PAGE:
In protest of the pendulum

After yesterday’s 3rd F2F session with the cohort crew (kind of sounds like a weird band name), I have been thinking more about “blended learning”. We were placed into groups based off our research interests and I was in a room with others, but only one other was curious about flipped learning. The others were focused a little more on personalized learning.

I realized that flipped learning, in the context I am using it in, is really just a tool for being able to individualize or personalize the learning of my students. So, I think my new guiding question should read: 

How can I use the classroom flipping model in order to promote a blended learning approach in my classroom?
I was hoping that “blended learning” referred to combining elements of personalization and individualization, but thanks to this handy infographic below, I now understand that “blended learning” actually refers to the combination of online and in-person learning a student does (and in a blended learning model, both will exist). I feel settled about the “blended” term…but I’m still wrestling with the balance of personalization and individuation.

Here’s my beef: if all of the educational decision making power rests with the teacher, well, we move back towards a factory model of education where teachers pour knowledge into the little heads of students, just waiting to be filled up. In this paradigm, the teacher has all the power and there is a ridiculous inequity in the classroom. But I’m wondering if the pendulum swings all the way in the other direction, towards a system where the student solely decides what is important to learn, if we loose something here are well. In this model the student has all the power and the teacher serves to guide, mentor, and mediate the learning of young people. Think of us teachers here are “learning managers”.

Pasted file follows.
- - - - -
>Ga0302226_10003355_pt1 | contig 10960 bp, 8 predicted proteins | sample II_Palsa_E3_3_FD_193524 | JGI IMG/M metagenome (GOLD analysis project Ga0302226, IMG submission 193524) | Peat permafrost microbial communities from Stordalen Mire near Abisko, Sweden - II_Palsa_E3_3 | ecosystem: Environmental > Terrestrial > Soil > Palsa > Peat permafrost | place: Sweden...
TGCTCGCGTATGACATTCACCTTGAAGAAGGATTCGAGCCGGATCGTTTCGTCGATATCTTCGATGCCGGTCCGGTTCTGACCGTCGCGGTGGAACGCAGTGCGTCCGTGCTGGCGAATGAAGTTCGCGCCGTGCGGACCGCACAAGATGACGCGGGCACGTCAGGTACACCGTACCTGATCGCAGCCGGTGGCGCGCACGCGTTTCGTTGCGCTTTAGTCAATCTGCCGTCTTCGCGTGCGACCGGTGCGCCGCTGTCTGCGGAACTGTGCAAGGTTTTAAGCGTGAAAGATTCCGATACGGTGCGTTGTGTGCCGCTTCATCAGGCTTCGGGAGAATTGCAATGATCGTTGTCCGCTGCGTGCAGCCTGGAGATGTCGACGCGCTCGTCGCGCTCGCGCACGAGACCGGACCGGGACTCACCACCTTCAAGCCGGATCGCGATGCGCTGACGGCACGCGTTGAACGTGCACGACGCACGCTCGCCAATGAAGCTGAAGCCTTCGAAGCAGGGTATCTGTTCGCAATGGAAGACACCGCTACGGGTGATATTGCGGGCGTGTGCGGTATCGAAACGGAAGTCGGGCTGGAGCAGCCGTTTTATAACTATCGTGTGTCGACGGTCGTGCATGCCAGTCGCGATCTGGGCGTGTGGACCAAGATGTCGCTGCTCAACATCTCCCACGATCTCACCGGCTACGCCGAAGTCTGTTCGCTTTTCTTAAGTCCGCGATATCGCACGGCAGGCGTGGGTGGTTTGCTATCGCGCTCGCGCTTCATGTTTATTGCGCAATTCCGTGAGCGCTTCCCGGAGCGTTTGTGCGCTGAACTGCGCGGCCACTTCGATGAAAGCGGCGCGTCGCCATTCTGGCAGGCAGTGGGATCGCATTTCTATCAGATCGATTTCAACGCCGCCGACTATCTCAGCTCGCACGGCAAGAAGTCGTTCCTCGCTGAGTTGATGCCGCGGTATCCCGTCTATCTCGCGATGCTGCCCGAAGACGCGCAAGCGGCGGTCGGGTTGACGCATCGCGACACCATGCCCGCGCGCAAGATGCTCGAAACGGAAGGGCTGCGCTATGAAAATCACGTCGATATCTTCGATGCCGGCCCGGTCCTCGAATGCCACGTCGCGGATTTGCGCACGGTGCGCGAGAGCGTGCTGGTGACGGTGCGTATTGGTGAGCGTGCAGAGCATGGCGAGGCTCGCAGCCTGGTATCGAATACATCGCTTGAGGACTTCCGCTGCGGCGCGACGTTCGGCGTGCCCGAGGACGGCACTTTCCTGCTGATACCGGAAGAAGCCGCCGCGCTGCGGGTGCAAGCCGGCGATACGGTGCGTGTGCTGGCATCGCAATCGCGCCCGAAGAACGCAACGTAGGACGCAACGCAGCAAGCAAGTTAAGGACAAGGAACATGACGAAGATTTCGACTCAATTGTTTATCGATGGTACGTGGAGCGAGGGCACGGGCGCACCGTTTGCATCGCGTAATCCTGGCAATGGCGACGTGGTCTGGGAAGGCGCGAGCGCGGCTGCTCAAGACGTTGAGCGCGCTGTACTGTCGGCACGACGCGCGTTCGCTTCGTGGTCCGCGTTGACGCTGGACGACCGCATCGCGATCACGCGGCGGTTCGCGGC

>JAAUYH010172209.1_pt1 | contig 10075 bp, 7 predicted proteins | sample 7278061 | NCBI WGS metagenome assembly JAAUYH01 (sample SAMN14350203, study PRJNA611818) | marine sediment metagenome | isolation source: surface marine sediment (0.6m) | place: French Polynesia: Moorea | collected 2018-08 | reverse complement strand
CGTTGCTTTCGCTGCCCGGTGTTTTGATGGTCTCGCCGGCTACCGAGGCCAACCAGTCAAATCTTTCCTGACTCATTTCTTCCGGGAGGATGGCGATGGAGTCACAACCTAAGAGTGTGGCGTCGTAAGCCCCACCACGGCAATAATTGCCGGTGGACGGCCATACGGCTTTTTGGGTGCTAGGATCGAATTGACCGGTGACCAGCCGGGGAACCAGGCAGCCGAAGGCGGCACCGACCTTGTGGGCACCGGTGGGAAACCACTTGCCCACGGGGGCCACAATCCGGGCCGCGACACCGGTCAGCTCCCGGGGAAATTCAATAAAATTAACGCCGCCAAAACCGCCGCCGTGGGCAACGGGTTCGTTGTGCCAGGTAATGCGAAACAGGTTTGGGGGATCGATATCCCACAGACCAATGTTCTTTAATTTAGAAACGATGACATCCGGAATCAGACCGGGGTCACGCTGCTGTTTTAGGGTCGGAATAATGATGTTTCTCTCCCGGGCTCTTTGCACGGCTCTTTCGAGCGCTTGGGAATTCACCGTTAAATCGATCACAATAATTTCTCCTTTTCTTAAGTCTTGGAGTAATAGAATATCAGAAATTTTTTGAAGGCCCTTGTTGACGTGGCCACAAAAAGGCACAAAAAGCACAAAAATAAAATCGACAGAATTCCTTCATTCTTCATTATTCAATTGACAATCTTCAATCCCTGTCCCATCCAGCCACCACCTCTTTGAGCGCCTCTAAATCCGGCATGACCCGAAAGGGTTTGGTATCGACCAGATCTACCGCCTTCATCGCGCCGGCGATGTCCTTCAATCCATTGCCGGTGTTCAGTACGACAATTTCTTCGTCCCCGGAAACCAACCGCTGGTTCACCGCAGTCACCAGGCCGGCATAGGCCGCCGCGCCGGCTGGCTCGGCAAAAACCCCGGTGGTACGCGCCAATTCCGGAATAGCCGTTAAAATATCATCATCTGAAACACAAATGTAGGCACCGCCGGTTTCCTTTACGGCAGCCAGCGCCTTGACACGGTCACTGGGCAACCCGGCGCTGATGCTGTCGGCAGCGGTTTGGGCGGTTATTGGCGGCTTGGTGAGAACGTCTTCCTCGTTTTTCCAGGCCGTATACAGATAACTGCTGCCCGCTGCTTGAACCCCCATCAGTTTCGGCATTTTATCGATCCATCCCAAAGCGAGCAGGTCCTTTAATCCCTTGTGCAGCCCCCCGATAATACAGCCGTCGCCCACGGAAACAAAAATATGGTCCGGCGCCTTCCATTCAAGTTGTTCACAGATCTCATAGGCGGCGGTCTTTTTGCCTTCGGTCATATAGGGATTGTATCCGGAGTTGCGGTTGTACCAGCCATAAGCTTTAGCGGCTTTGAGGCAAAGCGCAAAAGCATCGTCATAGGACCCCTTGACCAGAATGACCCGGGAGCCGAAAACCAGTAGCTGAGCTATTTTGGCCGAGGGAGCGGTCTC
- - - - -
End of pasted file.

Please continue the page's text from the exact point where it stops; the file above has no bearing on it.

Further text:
I’m wondering what happens when important skills, facts, cultural knowledge, and possible passions never get unearthed? Imagine a society where people don’t learn about the Holocaust…just because they didn’t care about it. Imagine a world where people don’t learn basic math skills because they didn’t get around to it. Imagine a future where girls never get pushed to try computer programming or robotics because cultural forces that push them in other directions were just too strong. Perhaps there are some things that children should learn that they may not naturally gravitate towards. Perhaps there has to be a balance in power in the classroom…teacher and student craft together what is important to learn and partner together to make this happen.
We must be careful of pendulum swinging in education and use our practices, knowledge, and research to inform our choices in the classroom. Maybe I need to call what I am attempting “blended-balanced learning”: a balance between individuation and personalization with face to face and online learning.

 

About the Author
Passionate and curious about technology, smiles, special education, differentiated instruction, forests, graphic novels, accessibility, anti-oppression, and warm beverages. Can often be found laughing with young people and improvising songs on the spot. @teach_tomorrow

One comment on “In protest of the pendulum

  1. HI Celeste,
    It’s great to read about your wrestling with these ideas and getting some great research from the web to help you focus your ideas. I was driving home this afternoon listening to CBC’s Spark, and thought this podcast would also inspire you. You only need the first section talking about MOOCs, and though it is not addressing “blended learning” directly, it raises some interesting questions for you: http://www.cbc.ca/spark/episodes/2013/02/01/205-moocs-crowdsourcing-crisis-mapping/

Leave a Reply to Garth Nichols Cancel reply

This site uses Akismet to reduce spam. Learn how your comment data is processed.